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Title: Design and Implementation of Distributed Ultra-High Temperature Sensing System With a Single Crystal Fiber

Abstract

Modern high-temperature processes, such as fossil energy production, nuclear reactors, and chemical reactors lack robust, distributed sensing systems to map temperatures in these high-value harsh-environment systems. Regular silica-fiber-based distributed temperature sensing systems usually only operate at temperatures below about 800 °C. In this paper, we present the design, implementation, and testing of a distributed ultra-high temperature sensing system using Raman scattering intensity, which operates from room temperature to above 1400 °C. Consideration is given to the impacts of thermal radiation, fluorescence, and the multimode nature of unclad single-crystal fiber to optimize the system. Results from picosecond and sub-nanosecond lasers were compared. Measurements were taken with a ~2 m sapphire optical fiber, which represents the longest commercially available length. Here, a spatial resolution of 12.4 cm and position standard deviation of 0.28 mm were achieved up to the maximum testing temperature of 1400 °C, which is a new record for distributed temperature sensing systems.

Authors:
ORCiD logo [1];  [2];  [2]; ORCiD logo [1];  [1];  [1];  [1]
  1. Virginia Polytechnic Inst. and State Univ. (Virginia Tech), Blacksburg, VA (United States)
  2. National Energy Technology Lab. (NETL), Morgantown, WV (United States)
Publication Date:
Research Org.:
National Energy Technology Lab. (NETL), Morgantown, WV (United States)
Sponsoring Org.:
FE; USDOE
OSTI Identifier:
1509709
Report Number(s):
NETL-PUB-22326
Journal ID: ISSN 0733-8724
Resource Type:
Accepted Manuscript
Journal Name:
Journal of Lightwave Technology
Additional Journal Information:
Journal Volume: 36; Journal Issue: 23; Journal ID: ISSN 0733-8724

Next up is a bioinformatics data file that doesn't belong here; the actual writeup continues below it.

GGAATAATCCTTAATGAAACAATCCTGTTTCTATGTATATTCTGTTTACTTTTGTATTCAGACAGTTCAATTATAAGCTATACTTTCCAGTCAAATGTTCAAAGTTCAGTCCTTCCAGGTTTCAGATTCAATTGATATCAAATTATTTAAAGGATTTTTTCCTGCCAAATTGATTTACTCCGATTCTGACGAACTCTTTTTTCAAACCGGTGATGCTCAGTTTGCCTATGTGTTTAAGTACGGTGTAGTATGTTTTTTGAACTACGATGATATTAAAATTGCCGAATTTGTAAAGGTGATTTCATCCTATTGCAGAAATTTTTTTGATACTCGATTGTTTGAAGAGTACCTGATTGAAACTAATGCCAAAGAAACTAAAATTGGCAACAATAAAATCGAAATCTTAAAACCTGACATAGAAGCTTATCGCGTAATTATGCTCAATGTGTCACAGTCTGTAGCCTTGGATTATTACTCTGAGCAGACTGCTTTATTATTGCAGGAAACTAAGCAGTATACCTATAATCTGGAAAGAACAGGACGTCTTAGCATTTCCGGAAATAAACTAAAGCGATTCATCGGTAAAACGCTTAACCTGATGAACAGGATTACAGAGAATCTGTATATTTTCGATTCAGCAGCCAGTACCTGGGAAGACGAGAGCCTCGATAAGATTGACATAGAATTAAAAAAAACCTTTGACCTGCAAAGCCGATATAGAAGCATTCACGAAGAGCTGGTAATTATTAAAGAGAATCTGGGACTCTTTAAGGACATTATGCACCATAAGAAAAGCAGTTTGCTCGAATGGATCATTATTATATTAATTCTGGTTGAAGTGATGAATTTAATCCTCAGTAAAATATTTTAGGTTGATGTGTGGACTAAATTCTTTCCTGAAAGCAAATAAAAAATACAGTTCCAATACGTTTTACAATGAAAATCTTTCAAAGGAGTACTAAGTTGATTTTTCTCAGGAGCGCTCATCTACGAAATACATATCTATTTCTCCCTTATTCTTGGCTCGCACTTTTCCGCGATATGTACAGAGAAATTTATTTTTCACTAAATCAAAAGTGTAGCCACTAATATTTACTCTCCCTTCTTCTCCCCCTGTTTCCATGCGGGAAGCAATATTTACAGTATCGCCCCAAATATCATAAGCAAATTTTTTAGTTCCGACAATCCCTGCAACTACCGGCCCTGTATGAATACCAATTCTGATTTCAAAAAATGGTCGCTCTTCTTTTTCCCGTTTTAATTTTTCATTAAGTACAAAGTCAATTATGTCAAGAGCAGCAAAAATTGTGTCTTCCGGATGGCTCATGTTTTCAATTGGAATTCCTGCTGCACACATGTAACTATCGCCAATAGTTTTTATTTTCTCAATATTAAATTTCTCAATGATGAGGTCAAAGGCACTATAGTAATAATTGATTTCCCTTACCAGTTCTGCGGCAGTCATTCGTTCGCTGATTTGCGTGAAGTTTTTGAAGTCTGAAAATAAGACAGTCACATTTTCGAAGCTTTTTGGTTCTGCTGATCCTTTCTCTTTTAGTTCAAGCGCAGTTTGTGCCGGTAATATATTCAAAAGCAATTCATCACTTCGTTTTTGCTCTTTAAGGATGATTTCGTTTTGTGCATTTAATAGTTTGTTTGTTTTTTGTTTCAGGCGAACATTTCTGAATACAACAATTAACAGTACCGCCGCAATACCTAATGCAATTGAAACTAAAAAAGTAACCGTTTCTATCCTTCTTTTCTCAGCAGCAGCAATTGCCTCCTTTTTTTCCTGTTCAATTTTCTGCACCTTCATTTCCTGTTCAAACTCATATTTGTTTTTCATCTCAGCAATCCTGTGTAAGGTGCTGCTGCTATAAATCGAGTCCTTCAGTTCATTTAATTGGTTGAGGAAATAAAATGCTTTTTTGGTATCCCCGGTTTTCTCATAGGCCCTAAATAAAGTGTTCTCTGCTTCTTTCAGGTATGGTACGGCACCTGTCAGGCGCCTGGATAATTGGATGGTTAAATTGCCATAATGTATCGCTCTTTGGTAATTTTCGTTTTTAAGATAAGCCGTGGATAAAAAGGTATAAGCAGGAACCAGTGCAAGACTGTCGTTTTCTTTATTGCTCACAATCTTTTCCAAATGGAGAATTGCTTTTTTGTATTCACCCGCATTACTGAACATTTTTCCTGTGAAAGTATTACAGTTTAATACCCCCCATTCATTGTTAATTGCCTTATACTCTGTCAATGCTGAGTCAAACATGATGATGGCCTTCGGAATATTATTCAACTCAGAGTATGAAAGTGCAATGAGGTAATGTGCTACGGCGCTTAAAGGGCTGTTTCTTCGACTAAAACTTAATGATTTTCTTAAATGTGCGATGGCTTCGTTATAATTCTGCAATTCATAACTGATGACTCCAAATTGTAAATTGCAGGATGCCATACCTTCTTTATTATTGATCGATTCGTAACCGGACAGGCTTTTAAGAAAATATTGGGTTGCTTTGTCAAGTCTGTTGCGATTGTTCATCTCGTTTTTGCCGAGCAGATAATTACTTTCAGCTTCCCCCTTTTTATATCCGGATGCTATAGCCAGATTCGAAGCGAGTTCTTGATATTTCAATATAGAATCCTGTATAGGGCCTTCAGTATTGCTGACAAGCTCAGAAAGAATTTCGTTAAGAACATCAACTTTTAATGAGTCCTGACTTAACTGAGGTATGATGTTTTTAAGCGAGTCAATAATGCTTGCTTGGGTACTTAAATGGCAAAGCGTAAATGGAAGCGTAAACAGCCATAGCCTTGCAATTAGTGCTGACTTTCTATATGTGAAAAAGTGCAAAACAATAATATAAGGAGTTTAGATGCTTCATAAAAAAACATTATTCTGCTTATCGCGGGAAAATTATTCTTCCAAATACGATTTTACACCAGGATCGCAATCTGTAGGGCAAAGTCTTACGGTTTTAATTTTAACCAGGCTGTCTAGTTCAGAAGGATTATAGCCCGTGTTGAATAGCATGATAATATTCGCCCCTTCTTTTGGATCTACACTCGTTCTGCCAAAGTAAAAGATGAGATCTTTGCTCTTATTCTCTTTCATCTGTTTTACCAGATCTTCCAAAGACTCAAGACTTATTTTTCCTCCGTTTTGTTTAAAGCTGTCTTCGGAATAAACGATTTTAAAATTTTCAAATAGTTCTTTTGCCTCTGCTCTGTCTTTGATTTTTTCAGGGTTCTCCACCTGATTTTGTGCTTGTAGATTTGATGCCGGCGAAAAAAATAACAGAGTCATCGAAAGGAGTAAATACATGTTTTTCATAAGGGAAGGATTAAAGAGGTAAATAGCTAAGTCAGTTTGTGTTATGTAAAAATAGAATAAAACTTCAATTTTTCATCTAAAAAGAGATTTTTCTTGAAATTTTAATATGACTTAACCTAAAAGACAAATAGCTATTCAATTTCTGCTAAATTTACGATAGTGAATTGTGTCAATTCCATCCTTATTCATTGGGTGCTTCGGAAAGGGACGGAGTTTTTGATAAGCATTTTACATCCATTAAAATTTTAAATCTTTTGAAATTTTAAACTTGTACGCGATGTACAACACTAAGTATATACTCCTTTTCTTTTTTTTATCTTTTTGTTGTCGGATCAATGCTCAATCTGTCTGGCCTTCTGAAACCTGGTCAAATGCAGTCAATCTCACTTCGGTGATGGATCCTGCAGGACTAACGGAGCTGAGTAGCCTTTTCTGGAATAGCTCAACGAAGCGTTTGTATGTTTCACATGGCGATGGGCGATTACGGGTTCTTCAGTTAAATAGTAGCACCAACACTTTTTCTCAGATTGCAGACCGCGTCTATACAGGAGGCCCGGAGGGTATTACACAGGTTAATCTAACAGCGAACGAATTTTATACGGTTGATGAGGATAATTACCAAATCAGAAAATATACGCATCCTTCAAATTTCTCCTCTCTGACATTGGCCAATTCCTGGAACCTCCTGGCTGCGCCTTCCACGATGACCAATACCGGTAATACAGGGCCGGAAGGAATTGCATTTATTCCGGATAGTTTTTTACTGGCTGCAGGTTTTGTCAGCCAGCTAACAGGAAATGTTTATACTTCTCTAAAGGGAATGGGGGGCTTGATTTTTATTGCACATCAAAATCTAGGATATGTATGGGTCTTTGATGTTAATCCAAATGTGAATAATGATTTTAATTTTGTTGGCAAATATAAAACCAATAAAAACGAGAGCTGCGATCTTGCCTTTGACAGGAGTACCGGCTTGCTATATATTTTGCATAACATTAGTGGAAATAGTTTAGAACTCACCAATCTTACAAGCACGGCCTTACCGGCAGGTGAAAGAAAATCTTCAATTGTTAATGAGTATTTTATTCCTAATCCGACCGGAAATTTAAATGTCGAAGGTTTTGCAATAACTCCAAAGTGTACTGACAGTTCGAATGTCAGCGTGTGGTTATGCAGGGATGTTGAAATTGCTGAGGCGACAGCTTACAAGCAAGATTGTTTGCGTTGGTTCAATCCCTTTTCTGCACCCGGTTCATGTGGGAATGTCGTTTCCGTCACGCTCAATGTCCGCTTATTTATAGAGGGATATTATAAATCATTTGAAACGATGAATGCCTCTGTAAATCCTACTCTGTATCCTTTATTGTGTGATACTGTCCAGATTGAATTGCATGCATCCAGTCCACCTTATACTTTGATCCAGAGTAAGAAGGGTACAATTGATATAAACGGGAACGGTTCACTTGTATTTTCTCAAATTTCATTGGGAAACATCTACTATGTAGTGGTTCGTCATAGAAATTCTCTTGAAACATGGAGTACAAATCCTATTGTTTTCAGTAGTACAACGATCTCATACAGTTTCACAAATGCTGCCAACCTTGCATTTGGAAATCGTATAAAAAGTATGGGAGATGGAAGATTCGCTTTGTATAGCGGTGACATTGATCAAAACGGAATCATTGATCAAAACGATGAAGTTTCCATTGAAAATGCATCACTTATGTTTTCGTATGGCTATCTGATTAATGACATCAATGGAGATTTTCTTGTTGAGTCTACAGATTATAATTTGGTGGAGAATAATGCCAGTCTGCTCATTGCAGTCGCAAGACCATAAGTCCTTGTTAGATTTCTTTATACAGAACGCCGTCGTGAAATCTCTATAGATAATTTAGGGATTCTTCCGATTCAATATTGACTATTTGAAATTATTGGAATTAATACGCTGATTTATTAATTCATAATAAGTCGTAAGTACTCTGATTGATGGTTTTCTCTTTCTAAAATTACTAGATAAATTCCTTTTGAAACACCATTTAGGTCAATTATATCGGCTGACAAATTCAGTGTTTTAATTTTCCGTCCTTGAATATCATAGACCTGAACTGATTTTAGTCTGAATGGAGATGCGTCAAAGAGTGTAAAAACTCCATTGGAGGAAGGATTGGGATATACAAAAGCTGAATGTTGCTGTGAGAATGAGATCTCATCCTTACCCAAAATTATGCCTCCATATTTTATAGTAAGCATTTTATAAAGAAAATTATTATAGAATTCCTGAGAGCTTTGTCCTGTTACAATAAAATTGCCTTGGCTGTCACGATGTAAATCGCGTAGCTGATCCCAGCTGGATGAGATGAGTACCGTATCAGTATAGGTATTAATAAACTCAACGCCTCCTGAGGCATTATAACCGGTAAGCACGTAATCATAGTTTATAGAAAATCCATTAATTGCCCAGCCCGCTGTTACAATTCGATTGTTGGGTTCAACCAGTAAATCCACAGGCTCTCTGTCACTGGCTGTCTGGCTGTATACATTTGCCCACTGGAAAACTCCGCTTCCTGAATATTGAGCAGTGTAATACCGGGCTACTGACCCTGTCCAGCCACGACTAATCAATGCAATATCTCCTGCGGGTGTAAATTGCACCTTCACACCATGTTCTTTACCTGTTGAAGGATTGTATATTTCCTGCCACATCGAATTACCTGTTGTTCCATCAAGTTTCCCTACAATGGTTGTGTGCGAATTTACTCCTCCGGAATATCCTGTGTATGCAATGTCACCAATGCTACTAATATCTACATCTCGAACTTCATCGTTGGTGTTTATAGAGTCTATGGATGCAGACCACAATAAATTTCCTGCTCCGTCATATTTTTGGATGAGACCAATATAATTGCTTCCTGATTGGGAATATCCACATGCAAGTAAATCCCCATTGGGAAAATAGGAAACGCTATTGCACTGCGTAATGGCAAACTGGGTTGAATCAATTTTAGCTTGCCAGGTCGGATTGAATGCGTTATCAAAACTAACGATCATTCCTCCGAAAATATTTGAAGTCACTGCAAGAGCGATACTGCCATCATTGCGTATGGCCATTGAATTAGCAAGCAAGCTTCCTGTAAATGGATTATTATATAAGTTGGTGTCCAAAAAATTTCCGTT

Publisher:
IEEE
Country of Publication:
United States
Language:
English
Subject:
crystals; high-temperature; optical fiber applications; Raman scattering; time-domain analysis

Citation Formats

Liu, Bo, Buric, Michael P., Chorpening, Benjamin T., Yu, Zhihao, Homa, Daniel S., Pickrell, Gary R., and Wang, Anbo. Design and Implementation of Distributed Ultra-High Temperature Sensing System With a Single Crystal Fiber. United States: N. p., 2018. Web. doi:10.1109/jlt.2018.2874395.
Liu, Bo, Buric, Michael P., Chorpening, Benjamin T., Yu, Zhihao, Homa, Daniel S., Pickrell, Gary R., & Wang, Anbo. Design and Implementation of Distributed Ultra-High Temperature Sensing System With a Single Crystal Fiber. United States. doi:10.1109/jlt.2018.2874395.
Liu, Bo, Buric, Michael P., Chorpening, Benjamin T., Yu, Zhihao, Homa, Daniel S., Pickrell, Gary R., and Wang, Anbo. Tue . "Design and Implementation of Distributed Ultra-High Temperature Sensing System With a Single Crystal Fiber". United States. doi:10.1109/jlt.2018.2874395. https://www.osti.gov/servlets/purl/1509709.
@article{osti_1509709,
title = {Design and Implementation of Distributed Ultra-High Temperature Sensing System With a Single Crystal Fiber},
author = {Liu, Bo and Buric, Michael P. and Chorpening, Benjamin T. and Yu, Zhihao and Homa, Daniel S. and Pickrell, Gary R. and Wang, Anbo},
abstractNote = {Modern high-temperature processes, such as fossil energy production, nuclear reactors, and chemical reactors lack robust, distributed sensing systems to map temperatures in these high-value harsh-environment systems. Regular silica-fiber-based distributed temperature sensing systems usually only operate at temperatures below about 800 °C. In this paper, we present the design, implementation, and testing of a distributed ultra-high temperature sensing system using Raman scattering intensity, which operates from room temperature to above 1400 °C. Consideration is given to the impacts of thermal radiation, fluorescence, and the multimode nature of unclad single-crystal fiber to optimize the system. Results from picosecond and sub-nanosecond lasers were compared. Measurements were taken with a ~2 m sapphire optical fiber, which represents the longest commercially available length. Here, a spatial resolution of 12.4 cm and position standard deviation of 0.28 mm were achieved up to the maximum testing temperature of 1400 °C, which is a new record for distributed temperature sensing systems.},
doi = {10.1109/jlt.2018.2874395},
journal = {Journal of Lightwave Technology},
number = 23,
volume = 36,
place = {United States},
year = {2018},
month = {10}
}

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